Even the best bands need to take a step back sometimes. When Spoon released their seventh album, Transference, in 2010, the sound of the record—wiry, caustic, self-produced and stripped down to expose its jagged edges—stood, immediately, in stark contrast to the slightly slicker and more soulful feel of the band's previous two albums, 2005's Gimme Fiction and 2007's Ga Ga Ga Ga Ga.
Those two earlier records were easier to love, as evident by the breakthrough success of singles like "Sister Jack," "I Turn My Camera On" and "The Underdog." Transference, on the other hand, is more of a challenge. It's like trying to hug the Tin Man in a lightning storm.
As it turns out, that album was a challenge for its makers, too.
"We couldn't reproduce [Transference] in a way that we liked," Spoon founder and frontman Britt Daniel says in a telephone interview.
"You do tend to be more excited about new material because it's a new experience. The songs are fresh. And that one, it was a different kind of record. It was more of a headphones record and more of a slightly, indulgently difficult record."
Spoon plays June 2 at The Observatory North Park
The battle against Transference had long-ranging effects on Spoon. At the end of the album's touring cycle, the Austin-based band, which had been releasing albums and touring consistently since the mid-1990s, was "burnt out," according to Daniel, and agreed to take a significant break. During that time off, Daniel formed a new band called Divine Fits with his friend Dan Boeckner (of Wolf Parade and Handsome Furs) and went to work reacquainting himself with the simple joys of being in a rock n' roll band.
When it was time to return to Spoon— and returning to Spoon was never in doubt, Daniel says—he brought with him some old lessons he'd uncovered in Divine Fits' new light.
"The biggest thing I got was, Shit, it's fun putting together a band and playing with people that you love and this is the way it should feel.'" Daniel says. "I knew I was going to come back to Spoonbut when I did, I thought, Hey, y'know, guys, look: I've seen this. Everybody can get on stage and it can be fun. Why should we do it any other way?'"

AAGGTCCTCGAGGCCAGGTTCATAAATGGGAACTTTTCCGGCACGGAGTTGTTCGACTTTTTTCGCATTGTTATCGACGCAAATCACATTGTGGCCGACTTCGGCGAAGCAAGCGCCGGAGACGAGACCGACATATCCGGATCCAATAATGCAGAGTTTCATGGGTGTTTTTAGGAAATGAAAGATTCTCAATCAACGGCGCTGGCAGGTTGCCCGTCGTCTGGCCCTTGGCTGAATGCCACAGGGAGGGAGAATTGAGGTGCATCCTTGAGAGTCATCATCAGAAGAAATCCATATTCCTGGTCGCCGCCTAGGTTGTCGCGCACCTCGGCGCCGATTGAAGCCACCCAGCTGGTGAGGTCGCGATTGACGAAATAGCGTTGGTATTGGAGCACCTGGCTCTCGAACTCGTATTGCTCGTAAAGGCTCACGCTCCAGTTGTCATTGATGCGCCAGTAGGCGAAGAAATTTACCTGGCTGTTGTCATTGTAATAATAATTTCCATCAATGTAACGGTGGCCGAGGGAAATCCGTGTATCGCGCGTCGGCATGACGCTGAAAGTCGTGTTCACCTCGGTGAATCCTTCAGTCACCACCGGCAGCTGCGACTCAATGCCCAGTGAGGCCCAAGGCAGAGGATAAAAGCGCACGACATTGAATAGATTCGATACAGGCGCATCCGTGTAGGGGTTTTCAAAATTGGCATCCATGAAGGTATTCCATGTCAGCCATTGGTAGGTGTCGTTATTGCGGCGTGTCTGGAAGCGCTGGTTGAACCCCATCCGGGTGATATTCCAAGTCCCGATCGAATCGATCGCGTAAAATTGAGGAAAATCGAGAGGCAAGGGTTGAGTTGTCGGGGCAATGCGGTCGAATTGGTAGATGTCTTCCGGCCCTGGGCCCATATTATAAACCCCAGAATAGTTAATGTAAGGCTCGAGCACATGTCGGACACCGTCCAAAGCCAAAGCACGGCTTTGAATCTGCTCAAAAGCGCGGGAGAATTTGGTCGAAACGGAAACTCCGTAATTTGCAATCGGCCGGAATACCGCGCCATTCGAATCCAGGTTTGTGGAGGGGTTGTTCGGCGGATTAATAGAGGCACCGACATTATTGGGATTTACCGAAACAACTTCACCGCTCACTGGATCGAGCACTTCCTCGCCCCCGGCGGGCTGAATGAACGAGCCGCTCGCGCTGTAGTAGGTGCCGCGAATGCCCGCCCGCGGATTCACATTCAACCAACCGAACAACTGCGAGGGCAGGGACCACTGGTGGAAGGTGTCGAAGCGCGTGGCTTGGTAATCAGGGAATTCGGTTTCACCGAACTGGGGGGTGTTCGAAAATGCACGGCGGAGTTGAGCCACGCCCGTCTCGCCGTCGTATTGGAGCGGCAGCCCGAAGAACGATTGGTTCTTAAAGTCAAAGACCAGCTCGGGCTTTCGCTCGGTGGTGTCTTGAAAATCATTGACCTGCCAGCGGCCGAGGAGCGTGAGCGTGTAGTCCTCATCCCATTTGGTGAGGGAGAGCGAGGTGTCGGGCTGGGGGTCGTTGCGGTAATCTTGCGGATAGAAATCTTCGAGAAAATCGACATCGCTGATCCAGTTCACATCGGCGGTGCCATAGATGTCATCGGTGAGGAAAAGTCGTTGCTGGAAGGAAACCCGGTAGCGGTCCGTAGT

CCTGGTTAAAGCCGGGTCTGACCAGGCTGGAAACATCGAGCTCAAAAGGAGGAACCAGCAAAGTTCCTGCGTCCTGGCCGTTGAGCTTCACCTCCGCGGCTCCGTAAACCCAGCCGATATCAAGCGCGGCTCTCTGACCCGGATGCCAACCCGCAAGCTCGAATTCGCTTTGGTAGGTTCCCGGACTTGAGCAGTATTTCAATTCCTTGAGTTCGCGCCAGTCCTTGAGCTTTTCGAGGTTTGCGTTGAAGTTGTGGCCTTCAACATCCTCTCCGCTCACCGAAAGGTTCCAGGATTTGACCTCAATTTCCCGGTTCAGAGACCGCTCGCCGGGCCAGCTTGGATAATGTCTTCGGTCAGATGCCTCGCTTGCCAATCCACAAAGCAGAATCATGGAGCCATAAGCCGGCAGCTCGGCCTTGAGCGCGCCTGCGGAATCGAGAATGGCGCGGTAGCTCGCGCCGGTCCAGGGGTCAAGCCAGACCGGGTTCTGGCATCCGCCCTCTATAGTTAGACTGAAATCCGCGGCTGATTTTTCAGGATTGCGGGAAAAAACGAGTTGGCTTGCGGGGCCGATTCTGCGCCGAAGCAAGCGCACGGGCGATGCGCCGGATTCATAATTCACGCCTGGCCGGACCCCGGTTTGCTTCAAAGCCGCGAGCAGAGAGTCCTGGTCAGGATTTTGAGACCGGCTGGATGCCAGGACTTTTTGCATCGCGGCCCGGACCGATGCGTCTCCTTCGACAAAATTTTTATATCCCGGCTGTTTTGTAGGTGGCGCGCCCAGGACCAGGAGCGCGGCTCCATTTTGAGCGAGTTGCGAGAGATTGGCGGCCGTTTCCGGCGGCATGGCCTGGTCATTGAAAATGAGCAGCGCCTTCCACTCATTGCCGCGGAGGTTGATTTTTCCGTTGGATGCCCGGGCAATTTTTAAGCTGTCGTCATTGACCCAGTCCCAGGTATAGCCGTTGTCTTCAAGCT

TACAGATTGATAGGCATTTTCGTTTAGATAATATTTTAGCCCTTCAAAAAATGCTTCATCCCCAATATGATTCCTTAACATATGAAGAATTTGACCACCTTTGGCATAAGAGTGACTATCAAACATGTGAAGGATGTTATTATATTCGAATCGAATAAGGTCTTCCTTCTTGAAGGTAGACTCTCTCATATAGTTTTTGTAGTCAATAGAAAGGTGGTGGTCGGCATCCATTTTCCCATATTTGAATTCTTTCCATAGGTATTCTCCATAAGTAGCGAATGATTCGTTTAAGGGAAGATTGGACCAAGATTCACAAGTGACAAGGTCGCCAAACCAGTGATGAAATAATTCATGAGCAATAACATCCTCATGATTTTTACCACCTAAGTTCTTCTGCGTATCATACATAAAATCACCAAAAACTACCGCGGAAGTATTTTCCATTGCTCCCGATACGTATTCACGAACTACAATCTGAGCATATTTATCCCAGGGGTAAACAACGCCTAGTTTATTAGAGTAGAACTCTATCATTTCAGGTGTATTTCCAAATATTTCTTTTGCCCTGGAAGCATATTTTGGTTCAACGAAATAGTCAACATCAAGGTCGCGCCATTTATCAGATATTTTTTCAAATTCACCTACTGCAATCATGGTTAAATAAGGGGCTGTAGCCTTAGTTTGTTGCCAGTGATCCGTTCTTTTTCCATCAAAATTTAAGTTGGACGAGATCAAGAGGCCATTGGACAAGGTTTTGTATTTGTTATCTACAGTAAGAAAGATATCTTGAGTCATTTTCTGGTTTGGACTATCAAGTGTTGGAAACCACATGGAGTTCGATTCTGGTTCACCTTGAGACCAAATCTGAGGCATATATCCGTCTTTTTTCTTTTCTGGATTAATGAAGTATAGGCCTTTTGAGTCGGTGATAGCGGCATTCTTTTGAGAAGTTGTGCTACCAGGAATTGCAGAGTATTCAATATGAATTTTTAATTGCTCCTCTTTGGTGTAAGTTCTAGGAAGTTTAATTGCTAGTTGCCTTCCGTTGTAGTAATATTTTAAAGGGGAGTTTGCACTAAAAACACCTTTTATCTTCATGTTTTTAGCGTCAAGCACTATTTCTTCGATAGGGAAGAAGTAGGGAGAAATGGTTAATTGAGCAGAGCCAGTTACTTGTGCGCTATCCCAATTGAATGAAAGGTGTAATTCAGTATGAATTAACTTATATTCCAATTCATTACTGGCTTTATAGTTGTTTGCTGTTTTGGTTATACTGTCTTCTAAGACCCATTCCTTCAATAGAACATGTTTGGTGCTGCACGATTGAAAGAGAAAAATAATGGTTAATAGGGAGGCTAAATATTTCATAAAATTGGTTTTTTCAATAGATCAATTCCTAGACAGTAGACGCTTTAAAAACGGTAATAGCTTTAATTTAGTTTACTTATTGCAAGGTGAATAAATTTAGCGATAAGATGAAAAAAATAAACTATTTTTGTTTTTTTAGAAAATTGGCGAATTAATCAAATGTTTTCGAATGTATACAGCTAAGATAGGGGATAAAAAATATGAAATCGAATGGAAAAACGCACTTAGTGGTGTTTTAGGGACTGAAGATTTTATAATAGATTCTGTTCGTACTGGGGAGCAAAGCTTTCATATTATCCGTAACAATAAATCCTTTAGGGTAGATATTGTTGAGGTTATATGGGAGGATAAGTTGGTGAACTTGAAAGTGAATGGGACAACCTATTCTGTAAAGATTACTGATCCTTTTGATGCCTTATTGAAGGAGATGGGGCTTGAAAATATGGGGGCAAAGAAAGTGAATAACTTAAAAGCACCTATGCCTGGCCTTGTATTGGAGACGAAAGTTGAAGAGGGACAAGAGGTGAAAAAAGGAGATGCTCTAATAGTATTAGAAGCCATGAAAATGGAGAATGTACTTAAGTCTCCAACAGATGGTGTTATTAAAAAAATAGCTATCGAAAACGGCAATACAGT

The "lonely" (Daniel's word) process of self-producing Transference also led to the decision to work with two big name producers for its follow-up, They Want My Soul, which Spoon released last year through Loma Vista Recordings after putting out five albums on venerable indie label Merge Records. Joe Chiccarelli, known for his work with the White Stripes, My Morning Jacket and The Shins, among others, produced half the album, and longtime Flaming Lips associate Dave Fridmann produced the other half and mixed the whole thing.
The two men brought not only ears and knob-twiddling know-how to the creation of They Want My Soul, they also brought their own ideas to the process, which pushed Spoon in new directions and gave the album a more fully developed feel, Daniel says.
"I like it when a couple different aesthetics come together. I feel like if you can make something work for both of those aesthetics, then usually it's going to be better than just one," he says. "That kind of collaboration, I think, is good for art in general."
Daniel calls the songs on They Want My Soul "a bit more universal" and it's easy to hear what he's talking about. The lead track, "Rent I Pay," is a classic Spoon rumbler, powered by hyper-rhythmic guitar riffs and pockmarked with noisy doodads. "Inside Out" is a lush, well-lit pop strut built atop a rubbery bass line and a hip-hop beat. "Rainy Taxi" and "Do You" bring back some of the swagger and sinewy soul that permeated Ga Ga Ga Ga Ga.
Later in the album, the title track finds Daniel setting one of his most engaging melodies against a sea of razor-sharp guitar jabs. And the band explores a grimy disco vibe on the pulsating "Outlier," a song that Daniel's bandmates wrote while he was wrapping up Divine Fits obligations—a method that had never produced a song before, and one that Daniel hopes to revisit.
"I think they were actually somewhat skeptical when I asked them to work on songs without me, because I think I've made that request before," he says. "But I really love that track and I know it's something I would not have been able to come up with on my own. It's another example of the combining of aesthetics."
As a whole, They Want My Soul features all of the band's peculiarities and bizarro pop savvy stretched tightly across 10 songs and 37 minutes. In other words, it's unmistakably a Spoon record —one with an extroverted personality spurred, at least in part, by its prickly predecessor.
"I wanted to do (an album) that would be fun to go out and play and tour on for a year," Daniel says. "There's a lot I like about good old-fashioned radio songs and I wanted to make some songs like that. I wanted them to be the kind of songs that invite people in."